According to Deadline.com, an online entertainment news magazine, Lifetime’s “Surviving R. Kelly” was the strongest non-fiction series in seven years among adults ages 25-54 (1.2 million viewers) and women ages 25-54 (858,000 viewers). In light of the interest in this series and the conversations deriving from it, Fairfax County’s Domestic and Sexual Violence Services, a division of the Department of Family Services, wants to reach out to survivors, victims, families, friends and communities impacted by interpersonal violence to make sure the resources available in Fairfax County are known.
Participants of “Surviving R. Kelly” describe manipulation into unwanted sexual situations, an experience shared by many survivors of human trafficking. Participants also share that they were groomed, moved, isolated, and had their freedom of movement restricted, which are also elements of human trafficking. As January is Human Trafficking Awareness Month, the docuseries serves as a timely reminder that we can play a role in recognizing the warning signs that someone is being trafficked. We also hear participants describe domestic violence in the form of a controlling and abusive relationship; sexual violence and rape. Additionally, these participants note that adults in their lives had varying degrees of awareness of these harmful behaviors and were not sure the appropriate way to intervene. We witness courageous and caring adults struggling to support the participants in their healing from their experiences.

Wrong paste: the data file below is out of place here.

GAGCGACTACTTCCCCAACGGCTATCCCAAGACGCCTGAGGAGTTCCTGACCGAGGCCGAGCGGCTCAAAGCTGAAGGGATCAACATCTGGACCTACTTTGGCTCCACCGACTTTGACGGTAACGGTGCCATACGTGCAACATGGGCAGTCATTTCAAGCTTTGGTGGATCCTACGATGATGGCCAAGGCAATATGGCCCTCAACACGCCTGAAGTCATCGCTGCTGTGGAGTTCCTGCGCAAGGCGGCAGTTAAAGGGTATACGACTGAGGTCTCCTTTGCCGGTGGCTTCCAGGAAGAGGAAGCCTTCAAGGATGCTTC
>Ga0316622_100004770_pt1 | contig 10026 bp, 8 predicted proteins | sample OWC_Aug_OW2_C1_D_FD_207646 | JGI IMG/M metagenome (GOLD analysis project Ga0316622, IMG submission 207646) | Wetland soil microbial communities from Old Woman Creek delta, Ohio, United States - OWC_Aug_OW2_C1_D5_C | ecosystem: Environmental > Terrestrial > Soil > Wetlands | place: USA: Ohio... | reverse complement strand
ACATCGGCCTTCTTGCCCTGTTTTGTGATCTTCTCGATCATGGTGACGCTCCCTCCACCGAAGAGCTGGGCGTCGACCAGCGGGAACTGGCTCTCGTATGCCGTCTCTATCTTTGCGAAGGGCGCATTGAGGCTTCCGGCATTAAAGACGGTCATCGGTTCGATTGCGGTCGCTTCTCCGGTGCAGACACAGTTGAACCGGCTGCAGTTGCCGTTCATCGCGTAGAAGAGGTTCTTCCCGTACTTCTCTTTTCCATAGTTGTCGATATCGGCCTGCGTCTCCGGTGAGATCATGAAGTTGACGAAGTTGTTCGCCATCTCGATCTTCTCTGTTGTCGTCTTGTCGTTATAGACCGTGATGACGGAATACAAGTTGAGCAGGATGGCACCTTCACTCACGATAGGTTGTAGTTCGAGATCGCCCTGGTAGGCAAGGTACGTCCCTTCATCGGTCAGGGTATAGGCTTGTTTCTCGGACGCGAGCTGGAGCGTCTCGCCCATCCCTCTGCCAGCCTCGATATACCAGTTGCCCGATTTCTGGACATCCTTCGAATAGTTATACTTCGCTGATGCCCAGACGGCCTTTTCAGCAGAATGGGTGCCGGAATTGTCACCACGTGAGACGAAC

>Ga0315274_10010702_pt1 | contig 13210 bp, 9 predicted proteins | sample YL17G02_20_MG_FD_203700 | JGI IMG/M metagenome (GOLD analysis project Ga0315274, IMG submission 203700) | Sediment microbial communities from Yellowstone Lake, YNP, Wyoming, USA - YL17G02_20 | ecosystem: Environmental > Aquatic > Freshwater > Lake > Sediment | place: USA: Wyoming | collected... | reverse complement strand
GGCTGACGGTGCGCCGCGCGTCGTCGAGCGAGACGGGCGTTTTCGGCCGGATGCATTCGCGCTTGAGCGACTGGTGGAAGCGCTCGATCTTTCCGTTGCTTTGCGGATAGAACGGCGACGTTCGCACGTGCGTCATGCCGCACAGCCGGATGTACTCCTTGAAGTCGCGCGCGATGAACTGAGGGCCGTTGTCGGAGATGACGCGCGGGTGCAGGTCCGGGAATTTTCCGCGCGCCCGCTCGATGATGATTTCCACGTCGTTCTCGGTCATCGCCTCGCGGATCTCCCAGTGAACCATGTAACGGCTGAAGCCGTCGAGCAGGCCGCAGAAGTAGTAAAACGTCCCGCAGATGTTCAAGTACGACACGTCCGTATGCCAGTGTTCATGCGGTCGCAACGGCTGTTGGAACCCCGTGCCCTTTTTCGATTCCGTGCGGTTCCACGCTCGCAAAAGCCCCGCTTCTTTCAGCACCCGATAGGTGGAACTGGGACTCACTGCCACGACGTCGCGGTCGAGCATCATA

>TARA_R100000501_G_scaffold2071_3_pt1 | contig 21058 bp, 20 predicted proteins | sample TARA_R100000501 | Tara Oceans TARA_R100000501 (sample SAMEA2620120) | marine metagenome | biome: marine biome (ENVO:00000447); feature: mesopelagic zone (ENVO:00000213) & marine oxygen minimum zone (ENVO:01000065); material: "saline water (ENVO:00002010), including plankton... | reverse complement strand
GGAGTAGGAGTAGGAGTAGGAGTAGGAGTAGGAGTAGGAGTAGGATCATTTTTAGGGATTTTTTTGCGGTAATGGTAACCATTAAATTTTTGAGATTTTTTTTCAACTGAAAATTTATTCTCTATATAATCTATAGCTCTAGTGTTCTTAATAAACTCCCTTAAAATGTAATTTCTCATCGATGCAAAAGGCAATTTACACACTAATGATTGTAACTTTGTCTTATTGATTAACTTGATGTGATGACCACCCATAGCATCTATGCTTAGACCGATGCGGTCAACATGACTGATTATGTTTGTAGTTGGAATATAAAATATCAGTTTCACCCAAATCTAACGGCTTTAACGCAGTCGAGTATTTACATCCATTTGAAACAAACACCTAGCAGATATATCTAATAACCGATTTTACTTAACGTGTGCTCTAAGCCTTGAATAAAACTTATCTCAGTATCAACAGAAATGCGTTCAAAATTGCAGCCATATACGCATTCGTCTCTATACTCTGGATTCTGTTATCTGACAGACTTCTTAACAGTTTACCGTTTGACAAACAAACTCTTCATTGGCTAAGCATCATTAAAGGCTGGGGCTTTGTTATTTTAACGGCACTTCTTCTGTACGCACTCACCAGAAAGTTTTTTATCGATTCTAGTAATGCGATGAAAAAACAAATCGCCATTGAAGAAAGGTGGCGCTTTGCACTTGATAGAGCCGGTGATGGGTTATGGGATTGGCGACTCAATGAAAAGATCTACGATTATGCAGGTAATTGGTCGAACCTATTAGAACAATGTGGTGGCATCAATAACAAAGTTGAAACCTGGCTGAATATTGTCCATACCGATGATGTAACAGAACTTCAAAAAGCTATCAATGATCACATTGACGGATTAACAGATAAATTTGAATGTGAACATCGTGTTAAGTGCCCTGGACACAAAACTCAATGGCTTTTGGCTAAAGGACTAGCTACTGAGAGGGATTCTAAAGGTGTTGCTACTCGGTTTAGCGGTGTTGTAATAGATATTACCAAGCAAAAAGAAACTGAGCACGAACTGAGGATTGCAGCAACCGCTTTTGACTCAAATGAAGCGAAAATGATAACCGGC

If you or someone you know has experienced any of these issues, are concerned about a young person in your life, or have questions about sexual violence, domestic violence or human trafficking, help is available. Contact the Fairfax County 24-hour Domestic and Sexual Violence Hotline at 703-360-7273 or the Domestic Violence Action Center at 703-246-4573, or go to fairfaxcounty.gov and search: domestic and sexual violence.
If you are an adult who recognizes your behavior toward your partner is abusive and would like to seek help, the ADAPT (Anger & Domestic Abuse Prevention & Treatment) Program can be a resource for you. To learn more about ADAPT, call 703-968-4052 or visit fairfaxcounty.gov and search: ADAPT.
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